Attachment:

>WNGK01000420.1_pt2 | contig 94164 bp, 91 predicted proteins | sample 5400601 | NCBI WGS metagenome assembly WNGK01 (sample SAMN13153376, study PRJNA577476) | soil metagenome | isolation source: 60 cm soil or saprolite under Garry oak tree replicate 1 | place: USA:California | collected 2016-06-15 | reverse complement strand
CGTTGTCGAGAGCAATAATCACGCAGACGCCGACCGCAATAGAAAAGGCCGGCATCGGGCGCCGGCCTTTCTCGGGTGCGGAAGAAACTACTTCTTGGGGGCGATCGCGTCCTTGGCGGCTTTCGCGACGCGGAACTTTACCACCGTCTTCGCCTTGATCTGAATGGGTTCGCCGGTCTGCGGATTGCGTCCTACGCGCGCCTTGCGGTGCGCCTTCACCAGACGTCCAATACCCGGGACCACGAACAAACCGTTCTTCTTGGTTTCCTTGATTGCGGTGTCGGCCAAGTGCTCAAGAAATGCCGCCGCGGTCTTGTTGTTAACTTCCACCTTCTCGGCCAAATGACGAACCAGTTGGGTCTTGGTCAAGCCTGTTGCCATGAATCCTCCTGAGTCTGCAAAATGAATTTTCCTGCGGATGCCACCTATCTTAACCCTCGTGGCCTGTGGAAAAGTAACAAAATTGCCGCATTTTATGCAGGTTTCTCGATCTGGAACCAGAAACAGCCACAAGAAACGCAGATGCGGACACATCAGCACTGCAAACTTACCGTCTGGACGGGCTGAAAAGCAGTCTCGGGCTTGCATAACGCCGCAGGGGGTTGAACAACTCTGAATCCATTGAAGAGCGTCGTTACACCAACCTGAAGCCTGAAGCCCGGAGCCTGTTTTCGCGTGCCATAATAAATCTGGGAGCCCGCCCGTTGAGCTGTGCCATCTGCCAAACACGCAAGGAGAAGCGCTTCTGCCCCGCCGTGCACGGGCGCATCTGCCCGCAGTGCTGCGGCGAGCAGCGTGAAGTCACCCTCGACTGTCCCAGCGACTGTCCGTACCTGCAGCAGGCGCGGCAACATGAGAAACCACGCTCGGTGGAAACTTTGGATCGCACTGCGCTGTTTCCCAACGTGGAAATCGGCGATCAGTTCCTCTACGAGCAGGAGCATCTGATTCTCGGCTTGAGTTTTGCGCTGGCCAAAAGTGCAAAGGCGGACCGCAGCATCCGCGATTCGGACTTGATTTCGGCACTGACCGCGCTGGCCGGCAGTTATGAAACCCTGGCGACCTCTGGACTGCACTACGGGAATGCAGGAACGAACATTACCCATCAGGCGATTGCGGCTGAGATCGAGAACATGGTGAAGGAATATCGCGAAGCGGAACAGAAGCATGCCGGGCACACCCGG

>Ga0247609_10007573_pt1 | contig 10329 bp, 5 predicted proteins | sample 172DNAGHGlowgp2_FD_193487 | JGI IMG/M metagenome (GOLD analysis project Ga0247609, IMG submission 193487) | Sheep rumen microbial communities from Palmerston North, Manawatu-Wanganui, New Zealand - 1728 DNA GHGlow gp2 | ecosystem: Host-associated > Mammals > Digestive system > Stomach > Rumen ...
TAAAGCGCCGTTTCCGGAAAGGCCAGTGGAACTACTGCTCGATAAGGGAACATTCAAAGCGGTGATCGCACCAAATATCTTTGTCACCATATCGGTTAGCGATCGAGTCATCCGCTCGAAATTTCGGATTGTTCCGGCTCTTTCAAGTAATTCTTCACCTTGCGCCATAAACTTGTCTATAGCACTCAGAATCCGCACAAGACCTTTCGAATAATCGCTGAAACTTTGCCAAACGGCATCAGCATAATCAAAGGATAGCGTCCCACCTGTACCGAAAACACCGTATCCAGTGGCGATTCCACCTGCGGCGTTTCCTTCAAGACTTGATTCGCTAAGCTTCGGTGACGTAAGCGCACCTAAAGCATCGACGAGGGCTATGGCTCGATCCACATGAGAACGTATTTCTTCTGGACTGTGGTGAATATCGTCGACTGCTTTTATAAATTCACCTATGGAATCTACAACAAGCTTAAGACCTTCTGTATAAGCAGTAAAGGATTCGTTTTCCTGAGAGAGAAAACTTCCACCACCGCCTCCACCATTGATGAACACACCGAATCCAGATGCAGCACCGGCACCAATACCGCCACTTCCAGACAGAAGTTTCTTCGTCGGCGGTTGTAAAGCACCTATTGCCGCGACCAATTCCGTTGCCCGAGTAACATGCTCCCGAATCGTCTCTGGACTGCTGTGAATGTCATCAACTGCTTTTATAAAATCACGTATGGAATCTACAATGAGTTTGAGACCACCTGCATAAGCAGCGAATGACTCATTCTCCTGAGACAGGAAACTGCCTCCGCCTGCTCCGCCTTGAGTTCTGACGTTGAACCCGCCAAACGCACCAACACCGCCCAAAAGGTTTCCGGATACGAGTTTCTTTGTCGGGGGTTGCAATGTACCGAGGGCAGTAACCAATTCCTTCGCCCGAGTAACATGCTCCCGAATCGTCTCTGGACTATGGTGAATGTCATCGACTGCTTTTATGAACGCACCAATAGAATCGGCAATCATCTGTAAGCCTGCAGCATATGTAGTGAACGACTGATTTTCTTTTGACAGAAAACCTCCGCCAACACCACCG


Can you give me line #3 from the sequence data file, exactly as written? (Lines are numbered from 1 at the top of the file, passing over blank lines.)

>Ga0247609_10007573_pt1 | contig 10329 bp, 5 predicted proteins | sample 172DNAGHGlowgp2_FD_193487 | JGI IMG/M metagenome (GOLD analysis project Ga0247609, IMG submission 193487) | Sheep rumen microbial communities from Palmerston North, Manawatu-Wanganui, New Zealand - 1728 DNA GHGlow gp2 | ecosystem: Host-associated > Mammals > Digestive system > Stomach > Rumen ...